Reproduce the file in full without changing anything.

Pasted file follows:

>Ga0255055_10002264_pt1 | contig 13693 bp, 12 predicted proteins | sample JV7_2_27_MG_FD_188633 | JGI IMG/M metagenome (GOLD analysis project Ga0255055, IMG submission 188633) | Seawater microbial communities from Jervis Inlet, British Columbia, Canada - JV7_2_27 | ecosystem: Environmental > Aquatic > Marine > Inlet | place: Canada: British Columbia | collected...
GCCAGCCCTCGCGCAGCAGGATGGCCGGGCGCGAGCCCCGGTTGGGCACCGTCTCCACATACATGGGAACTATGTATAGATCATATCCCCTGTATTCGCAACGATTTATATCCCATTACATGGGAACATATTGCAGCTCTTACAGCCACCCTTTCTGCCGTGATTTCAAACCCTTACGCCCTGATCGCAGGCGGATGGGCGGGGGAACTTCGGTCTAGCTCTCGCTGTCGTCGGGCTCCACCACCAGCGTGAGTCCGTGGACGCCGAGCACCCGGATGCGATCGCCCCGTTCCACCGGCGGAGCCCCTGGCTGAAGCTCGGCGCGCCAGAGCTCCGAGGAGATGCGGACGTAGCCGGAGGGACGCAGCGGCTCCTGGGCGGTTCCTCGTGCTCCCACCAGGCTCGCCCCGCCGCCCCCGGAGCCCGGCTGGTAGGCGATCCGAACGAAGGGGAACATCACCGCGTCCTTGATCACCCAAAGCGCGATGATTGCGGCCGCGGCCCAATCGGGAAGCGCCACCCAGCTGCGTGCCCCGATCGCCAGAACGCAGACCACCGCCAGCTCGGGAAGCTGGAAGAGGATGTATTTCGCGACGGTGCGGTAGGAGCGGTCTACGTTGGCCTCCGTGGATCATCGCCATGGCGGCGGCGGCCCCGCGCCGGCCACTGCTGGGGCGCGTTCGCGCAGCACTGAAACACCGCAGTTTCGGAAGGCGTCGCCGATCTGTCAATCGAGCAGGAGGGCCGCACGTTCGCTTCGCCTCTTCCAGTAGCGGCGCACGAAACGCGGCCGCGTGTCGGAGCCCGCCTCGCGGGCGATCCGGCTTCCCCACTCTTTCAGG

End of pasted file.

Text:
>Ga0255055_10002264_pt1 | contig 13693 bp, 12 predicted proteins | sample JV7_2_27_MG_FD_188633 | JGI IMG/M metagenome (GOLD analysis project Ga0255055, IMG submission 188633) | Seawater microbial communities from Jervis Inlet, British Columbia, Canada - JV7_2_27 | ecosystem: Environmental > Aquatic > Marine > Inlet | place: Canada: British Columbia | collected...
GCCAGCCCTCGCGCAGCAGGATGGCCGGGCGCGAGCCCCGGTTGGGCACCGTCTCCACATACATGGGAACTATGTATAGATCATATCCCCTGTATTCGCAACGATTTATATCCCATTACATGGGAACATATTGCAGCTCTTACAGCCACCCTTTCTGCCGTGATTTCAAACCCTTACGCCCTGATCGCAGGCGGATGGGCGGGGGAACTTCGGTCTAGCTCTCGCTGTCGTCGGGCTCCACCACCAGCGTGAGTCCGTGGACGCCGAGCACCCGGATGCGATCGCCCCGTTCCACCGGCGGAGCCCCTGGCTGAAGCTCGGCGCGCCAGAGCTCCGAGGAGATGCGGACGTAGCCGGAGGGACGCAGCGGCTCCTGGGCGGTTCCTCGTGCTCCCACCAGGCTCGCCCCGCCGCCCCCGGAGCCCGGCTGGTAGGCGATCCGAACGAAGGGGAACATCACCGCGTCCTTGATCACCCAAAGCGCGATGATTGCGGCCGCGGCCCAATCGGGAAGCGCCACCCAGCTGCGTGCCCCGATCGCCAGAACGCAGACCACCGCCAGCTCGGGAAGCTGGAAGAGGATGTATTTCGCGACGGTGCGGTAGGAGCGGTCTACGTTGGCCTCCGTGGATCATCGCCATGGCGGCGGCGGCCCCGCGCCGGCCACTGCTGGGGCGCGTTCGCGCAGCACTGAAACACCGCAGTTTCGGAAGGCGTCGCCGATCTGTCAATCGAGCAGGAGGGCCGCACGTTCGCTTCGCCTCTTCCAGTAGCGGCGCACGAAACGCGGCCGCGTGTCGGAGCCCGCCTCGCGGGCGATCCGGCTTCCCCACTCTTTCAGG